Beit Khallaf

From Wikipedia, the free encyclopedia
Jump to navigation Jump to search
Beit Khallaf
Beit Khallaf is located in Egypt
Beit Khallaf
Beit Khallaf
Location in Egypt
Coordinates: 26°19′N 31°47′E / 26.317°N 31.783°E / 26.317; 31.783
Country  Egypt
Governorate Sohag
Time zone UTC+2 (EST)
 • Summer (DST) +3

Beit Khallaf (Arabic: بيت خلاف [ˈbeːt χalˈlaːf]) is a village located 10 kilometers west of Girga in Upper Egypt. The village has been ruled by the Sibaq family, a wealthy and traditionally powerful tribe of Houara descent. Beit Khallaf is part of the area known as the Hajer line, which is composed of three other villages: Beit Allam, Beit Khuraybi, and Beit Dawud Sahl. As of 2006, the total population of the village is 10,895 people[1].


Outside the village are five Third Dynasty mud brick mastaba tombs, which were investigated by archaeologist John Garstang in 1900-1901.[2] Garstang believed he had found the burial place of the 3rd Dynasty Kings Djoser and Sanakht, but it is now generally believed that it is more likely that they were private tombs of the same period.[3]

Possible skull of Pharaoh Sanakht (Hen Nekht) from mastaba K2 at Beit Khallaf.

The largest tomb, K1, rises 8 metres above the desert and covers an area of over 3800 square meters.[3] A two metre thick outer wall holds the filling with sand and stone and huge brickwork are made around pits and corners. The burial shaft lies 25 metres below the surface at the bottom of a stairway which was blocked by six massive stones.[2] The ceiling above the stairway was constructed of descending barrel vaults supported by mud brick arches and are thought to be the oldest known vaults in Egypt.[3] Nearly 800 cylindrical alabaster vases were removed from the stairway, including some with mud caps sealed with the name of 'Neter-Khet' (Netjerikhet).[2] The burial chamber comprised 18 chambers leading out from a central passage.[2] Unfortunately the burial has been disturbed by plunderers who had dug a small hole underneath the mastaba, and the bones were scattered and offering vessels were 'strewn about in confusion'.[2] The second largest tomb, K2, was of a similar design to K1, contained human remains and a small fragment inscribed with the name of 'Hen-nekht' or 'sa-nekht' (Sanakht).[2]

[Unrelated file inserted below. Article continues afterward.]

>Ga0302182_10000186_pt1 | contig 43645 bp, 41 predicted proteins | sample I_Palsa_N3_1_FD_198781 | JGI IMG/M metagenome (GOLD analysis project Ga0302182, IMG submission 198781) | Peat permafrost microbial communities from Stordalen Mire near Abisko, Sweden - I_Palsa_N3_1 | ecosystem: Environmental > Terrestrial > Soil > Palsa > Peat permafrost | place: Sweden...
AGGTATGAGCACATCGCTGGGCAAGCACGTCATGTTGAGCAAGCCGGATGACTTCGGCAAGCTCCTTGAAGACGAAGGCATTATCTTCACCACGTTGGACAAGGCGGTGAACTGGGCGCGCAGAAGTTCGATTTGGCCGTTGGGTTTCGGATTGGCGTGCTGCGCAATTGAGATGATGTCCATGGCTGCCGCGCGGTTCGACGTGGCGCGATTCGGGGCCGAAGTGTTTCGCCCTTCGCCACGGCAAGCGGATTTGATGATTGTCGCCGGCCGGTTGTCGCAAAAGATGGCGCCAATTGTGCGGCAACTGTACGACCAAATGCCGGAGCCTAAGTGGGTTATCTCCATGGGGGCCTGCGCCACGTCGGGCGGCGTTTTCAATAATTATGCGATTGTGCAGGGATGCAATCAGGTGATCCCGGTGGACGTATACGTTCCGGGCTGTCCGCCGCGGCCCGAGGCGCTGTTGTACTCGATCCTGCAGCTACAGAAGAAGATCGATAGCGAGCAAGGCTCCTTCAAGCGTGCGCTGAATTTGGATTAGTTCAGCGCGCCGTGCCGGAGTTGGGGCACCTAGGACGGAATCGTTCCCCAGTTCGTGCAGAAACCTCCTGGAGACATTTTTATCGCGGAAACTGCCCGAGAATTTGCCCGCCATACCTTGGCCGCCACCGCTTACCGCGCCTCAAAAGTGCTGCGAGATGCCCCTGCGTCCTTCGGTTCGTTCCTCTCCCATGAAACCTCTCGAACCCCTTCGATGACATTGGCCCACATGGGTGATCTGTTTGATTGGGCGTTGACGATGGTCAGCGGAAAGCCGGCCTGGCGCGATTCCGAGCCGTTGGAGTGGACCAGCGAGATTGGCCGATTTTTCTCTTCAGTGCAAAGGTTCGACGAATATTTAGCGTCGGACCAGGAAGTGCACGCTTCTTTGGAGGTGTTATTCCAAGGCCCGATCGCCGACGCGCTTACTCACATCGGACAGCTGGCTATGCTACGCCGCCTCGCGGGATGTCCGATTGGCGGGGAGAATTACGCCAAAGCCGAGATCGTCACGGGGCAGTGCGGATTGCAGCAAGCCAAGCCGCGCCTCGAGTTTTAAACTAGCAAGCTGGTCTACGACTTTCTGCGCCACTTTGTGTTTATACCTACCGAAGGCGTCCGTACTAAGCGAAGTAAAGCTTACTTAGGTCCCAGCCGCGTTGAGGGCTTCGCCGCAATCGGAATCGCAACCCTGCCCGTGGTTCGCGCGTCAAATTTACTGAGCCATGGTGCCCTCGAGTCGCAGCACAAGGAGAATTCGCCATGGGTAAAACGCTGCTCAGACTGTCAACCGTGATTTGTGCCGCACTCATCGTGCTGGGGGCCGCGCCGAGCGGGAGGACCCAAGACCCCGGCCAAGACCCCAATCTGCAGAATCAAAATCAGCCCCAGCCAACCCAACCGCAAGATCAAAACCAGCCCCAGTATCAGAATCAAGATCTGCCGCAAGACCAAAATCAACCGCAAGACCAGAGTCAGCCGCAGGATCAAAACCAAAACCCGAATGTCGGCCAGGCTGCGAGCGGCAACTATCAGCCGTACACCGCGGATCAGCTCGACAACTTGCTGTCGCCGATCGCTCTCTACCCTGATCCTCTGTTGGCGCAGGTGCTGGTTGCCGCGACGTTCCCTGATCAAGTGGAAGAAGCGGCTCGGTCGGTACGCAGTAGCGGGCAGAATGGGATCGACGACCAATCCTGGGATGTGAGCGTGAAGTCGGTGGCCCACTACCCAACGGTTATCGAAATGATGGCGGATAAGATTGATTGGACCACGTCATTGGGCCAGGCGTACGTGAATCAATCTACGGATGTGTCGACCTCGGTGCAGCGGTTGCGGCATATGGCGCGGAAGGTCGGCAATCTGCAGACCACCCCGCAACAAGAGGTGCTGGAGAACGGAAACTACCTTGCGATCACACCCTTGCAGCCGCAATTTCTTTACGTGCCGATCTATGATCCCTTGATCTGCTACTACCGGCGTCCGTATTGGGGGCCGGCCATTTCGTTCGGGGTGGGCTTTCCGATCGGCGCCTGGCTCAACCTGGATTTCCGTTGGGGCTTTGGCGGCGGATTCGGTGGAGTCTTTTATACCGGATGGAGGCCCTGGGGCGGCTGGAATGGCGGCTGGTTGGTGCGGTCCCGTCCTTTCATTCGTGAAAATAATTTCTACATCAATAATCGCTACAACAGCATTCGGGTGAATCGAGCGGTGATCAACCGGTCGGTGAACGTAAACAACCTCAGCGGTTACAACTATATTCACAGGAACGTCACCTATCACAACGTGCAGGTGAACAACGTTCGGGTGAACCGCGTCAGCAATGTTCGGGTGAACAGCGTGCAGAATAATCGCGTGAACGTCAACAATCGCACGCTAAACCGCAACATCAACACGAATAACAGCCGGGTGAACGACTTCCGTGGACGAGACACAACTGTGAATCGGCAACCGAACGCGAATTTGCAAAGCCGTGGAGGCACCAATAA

Coordinates: 26°19′N 31°47′E / 26.317°N 31.783°E / 26.317; 31.783


  1. ^ "البيانات السكانية لمدينة أو قرية حسب تقديرات السكان 2006". الجهاز المصري المركزي للإحصاء. اطلع عليه بتاريخ 7 أغسطس 2012.
  2. ^ a b c d e f Garstang, John (1903). Maḥâsna and Bêt Khallâf. London: Bernard Quaritch. Retrieved 22 May 2016. 
  3. ^ a b c Arnold, Dieter (2003). The Encyclopedia of Ancient Egyptian Architecture. London: Tauris. pp. 29–28. 

Further reading

  • Garstang, John (1903), Maḥâsna and Bêt Khallâf, Egyptian Research Account, 7, London: Bernard Quaritich 
  • Garstang, John (1904), Tombs of the third Egyptian dynasty at Reqâqnah and Bêt Khallâf, London: Constable 
  • University College London (2001). "Bet Khallaf mastaba K1". Digital Egypt for Universities. University College London. Retrieved 2016-05-22. 
  • Garstang Museum of Archaeology, University of Liverpool (2016). "From the Archives: John Garstang at Alawniyeh , Beit Khallaf, and El Mahasna, 1900-1901". Retrieved 2016-05-22. 

Primary Sources

The Garstang Museum of Archaeology, University of Liverpool hold photographic materials from John Garstang's excavation at Beit Khallaf. The catalogue is available online on the Archives Hub website.

External links

  • Photos of the investigation 2006
Retrieved from ""
This content was retrieved from Wikipedia :
This page is based on the copyrighted Wikipedia article "Beit Khallaf"; it is used under the Creative Commons Attribution-ShareAlike 3.0 Unported License (CC-BY-SA). You may redistribute it, verbatim or modified, providing that you comply with the terms of the CC-BY-SA